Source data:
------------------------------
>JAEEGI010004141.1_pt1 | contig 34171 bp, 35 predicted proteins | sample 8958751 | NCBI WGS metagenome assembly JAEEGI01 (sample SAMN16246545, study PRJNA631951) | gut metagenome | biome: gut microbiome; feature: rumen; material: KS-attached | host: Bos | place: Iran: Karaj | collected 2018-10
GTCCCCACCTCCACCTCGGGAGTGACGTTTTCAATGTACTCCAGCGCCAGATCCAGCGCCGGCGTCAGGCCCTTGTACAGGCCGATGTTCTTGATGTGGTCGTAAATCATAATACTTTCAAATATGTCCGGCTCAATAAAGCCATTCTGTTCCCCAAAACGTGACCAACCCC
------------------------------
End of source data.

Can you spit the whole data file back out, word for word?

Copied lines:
>JAEEGI010004141.1_pt1 | contig 34171 bp, 35 predicted proteins | sample 8958751 | NCBI WGS metagenome assembly JAEEGI01 (sample SAMN16246545, study PRJNA631951) | gut metagenome | biome: gut microbiome; feature: rumen; material: KS-attached | host: Bos | place: Iran: Karaj | collected 2018-10
GTCCCCACCTCCACCTCGGGAGTGACGTTTTCAATGTACTCCAGCGCCAGATCCAGCGCCGGCGTCAGGCCCTTGTACAGGCCGATGTTCTTGATGTGGTCGTAAATCATAATACTTTCAAATATGTCCGGCTCAATAAAGCCATTCTGTTCCCCAAAACGTGACCAACCCC